The Vagaries of S&P Shabbat Times

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Dear Rabbi Simon

On a recent visit to the Sephardi (S&P) synagogue in Maida Vale (your old neighbourhood from the original JLE days) I noticed that the Shabbat times in the venerable [and soon to be updated] S&P siddur are rounded to the nearest half-hour (not sure whether up or down, or just down, so whether 3.58pm goes to 3.30pm or4:00pm). I assumed this is a Sephardi thing, but (doing some archival research, as one does) I noticed the same in a Jewish Year Book from 1949. This could be chumra [stringency] or a kula [leniency], I suppose, depending on how the rounding is done, but I wondered if you knew about this custom?  I note that the times for Shabbat going out were not similarly rounded.

David

Dear David

TY for your (slightly quirky) Q. Now that you mention it, I recall being bemused by this phenomenon years ago when I first moved to London and attended the S&P.

Published times for Shabbat starting are inherently subject to variation simply because there is no fixed formula for how many minutes prior to sunset one should light candles. All agree this should be some time before the actual advent of Shabbat, at which moment lighting a candle is of course not meritorious but forbidden.  But how long in advance is subject to varying customs. Thecurrent accepted interval in London is 15 minutes, but in the USA, 18 minutes, some places 20 minutes, in Jerusalem 40 minutes. Moreover, until approximately the middle of the last century, accurate clocks were not necessarily to be found in every home, particularly of the working class. I presume these are some of the considerations which led to the simplification of the candle-lighting times as per the S&P siddur. Also, in the tables printed in those vintage siddurim, the days of the month are not precise (ie not every Friday is represented in any given year), as the table is intended to be useful over the course of years or decades. For this reason precision is difficult to maintain.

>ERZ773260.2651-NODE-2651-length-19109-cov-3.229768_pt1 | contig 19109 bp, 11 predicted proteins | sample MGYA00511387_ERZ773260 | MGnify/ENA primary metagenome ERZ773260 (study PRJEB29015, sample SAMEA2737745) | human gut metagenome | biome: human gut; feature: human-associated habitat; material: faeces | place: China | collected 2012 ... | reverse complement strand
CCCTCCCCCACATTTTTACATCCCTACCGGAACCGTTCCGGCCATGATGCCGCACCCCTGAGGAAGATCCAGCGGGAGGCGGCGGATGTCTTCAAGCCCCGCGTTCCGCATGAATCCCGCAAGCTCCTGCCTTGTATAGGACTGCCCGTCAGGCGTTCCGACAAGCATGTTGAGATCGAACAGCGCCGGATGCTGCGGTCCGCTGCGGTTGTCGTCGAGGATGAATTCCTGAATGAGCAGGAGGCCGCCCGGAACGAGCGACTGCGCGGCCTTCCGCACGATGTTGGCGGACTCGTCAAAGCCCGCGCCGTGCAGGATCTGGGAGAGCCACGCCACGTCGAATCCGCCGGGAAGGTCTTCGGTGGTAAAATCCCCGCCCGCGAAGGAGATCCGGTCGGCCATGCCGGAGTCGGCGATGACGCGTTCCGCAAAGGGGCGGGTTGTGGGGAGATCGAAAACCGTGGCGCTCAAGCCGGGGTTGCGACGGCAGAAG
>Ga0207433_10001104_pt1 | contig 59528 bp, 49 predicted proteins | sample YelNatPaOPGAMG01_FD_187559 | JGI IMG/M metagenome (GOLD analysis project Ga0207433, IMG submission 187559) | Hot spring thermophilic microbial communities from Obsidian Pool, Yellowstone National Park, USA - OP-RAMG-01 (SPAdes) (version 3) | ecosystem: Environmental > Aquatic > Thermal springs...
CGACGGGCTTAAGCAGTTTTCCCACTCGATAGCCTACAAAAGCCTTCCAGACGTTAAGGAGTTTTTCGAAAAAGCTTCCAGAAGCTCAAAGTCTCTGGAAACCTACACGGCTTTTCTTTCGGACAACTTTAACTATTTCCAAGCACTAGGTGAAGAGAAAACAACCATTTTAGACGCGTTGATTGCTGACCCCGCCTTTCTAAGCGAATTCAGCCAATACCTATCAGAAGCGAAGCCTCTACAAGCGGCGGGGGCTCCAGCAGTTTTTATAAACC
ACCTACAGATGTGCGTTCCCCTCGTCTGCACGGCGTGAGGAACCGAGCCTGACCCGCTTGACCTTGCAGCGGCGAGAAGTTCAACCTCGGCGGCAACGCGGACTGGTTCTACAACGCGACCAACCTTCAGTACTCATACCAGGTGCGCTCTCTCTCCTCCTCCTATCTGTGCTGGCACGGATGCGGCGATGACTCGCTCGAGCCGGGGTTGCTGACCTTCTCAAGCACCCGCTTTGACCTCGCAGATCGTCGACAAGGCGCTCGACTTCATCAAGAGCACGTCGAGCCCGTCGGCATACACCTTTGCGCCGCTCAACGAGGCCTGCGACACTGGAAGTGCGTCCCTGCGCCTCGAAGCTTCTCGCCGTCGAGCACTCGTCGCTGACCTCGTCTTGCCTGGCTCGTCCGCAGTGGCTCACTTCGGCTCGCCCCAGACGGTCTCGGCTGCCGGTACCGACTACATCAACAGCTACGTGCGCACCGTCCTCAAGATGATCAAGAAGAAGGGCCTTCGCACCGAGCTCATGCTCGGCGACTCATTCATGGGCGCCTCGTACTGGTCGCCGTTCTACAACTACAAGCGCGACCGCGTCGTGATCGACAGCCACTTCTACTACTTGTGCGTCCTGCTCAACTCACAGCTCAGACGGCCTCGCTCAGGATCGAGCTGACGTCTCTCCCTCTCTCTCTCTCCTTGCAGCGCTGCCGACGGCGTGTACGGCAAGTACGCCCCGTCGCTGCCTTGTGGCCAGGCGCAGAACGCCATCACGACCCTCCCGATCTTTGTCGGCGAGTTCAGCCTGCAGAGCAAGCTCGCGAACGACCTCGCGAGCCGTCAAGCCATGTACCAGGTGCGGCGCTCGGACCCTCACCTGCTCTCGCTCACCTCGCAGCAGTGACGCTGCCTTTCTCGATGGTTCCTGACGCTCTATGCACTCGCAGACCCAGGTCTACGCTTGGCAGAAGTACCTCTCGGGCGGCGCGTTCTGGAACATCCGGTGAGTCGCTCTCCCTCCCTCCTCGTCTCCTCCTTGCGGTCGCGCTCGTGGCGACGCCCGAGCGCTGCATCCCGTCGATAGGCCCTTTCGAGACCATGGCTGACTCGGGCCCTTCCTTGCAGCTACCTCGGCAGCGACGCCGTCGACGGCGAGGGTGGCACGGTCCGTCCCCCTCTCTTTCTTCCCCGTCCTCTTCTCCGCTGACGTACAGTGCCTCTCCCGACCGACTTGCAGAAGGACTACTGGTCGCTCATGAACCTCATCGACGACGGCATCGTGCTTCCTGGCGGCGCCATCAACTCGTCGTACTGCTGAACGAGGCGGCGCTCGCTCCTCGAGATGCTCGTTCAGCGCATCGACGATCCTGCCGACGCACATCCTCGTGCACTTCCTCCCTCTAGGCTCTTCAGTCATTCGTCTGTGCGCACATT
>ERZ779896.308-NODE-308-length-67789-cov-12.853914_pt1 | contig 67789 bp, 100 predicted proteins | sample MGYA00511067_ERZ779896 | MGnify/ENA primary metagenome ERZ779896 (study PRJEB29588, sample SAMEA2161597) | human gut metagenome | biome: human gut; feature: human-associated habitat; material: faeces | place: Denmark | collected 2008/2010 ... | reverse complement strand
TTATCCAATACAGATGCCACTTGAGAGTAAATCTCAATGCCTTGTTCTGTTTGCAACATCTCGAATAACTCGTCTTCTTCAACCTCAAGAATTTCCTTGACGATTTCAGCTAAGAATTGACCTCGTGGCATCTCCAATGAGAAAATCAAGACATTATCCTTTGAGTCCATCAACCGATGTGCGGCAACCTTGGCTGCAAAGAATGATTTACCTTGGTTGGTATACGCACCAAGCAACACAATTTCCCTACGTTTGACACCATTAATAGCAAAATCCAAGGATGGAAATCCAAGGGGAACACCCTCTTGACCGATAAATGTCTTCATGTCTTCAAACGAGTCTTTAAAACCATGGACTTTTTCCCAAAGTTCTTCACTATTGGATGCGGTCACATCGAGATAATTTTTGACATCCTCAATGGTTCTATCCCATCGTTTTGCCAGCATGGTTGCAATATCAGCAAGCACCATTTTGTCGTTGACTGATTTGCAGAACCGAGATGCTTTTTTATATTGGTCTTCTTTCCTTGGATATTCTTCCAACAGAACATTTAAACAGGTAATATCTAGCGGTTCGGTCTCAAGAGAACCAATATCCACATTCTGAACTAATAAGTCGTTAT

BTW, it is interesting to note that the famous GGBH (known colloquially as “Munk’s”) to this day eschews precision and publishes the starting time for Shabbat always rounded down to the nearest 5 minutes. See http://ggbh.info/Timetable/Timetable.html

Best wishes

Rabbi Rashi Simon
Follow-up comments:

In the fifties and maybe even later the official ‘JC times’ were rounded I think to the nearest quarter of an hour with 3.30 p.m. prevailing in December and January and 8 p.m. throughout the Summer until it got earlier. I believe the actual calculations were made by Haham Nieto (d. 1728) although the rounding may have come later. I seem to remember that the end of Shabbat was to the next five minute slot so as not to keep the smokers from their cigarettes longer than necessary! Nieto’s times for the end of Shabbat are quite lenient and his basis was not followed in the Provinces. The Adath Israel introduced its own times and the Munk Shul managed to find a time in between the two! Aren’t we a funny lot?

Questions & Answers
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Questions and Answers

Ask the Rabbi: Quinoa on Pesach
Dear Rabbi Simon,
Where do you stand on quinoa (and the kitniyot ban) for Pesach?
Many thanks,
Tzippy
***
Dear Tzippy,
In line with other American authorities, I am in favour of quinoa. Although I reject completely the voices (mostly from Israel) seeking to abolish the ban on kitniyot entirely, IMO we do not need to include in the prohibition pseudo-grains that were unknown in the Old World until modern times. Best to buy with a Pesach hechsher though, to be free of any possible wheat contamination.
Rabbi Rashi Simon
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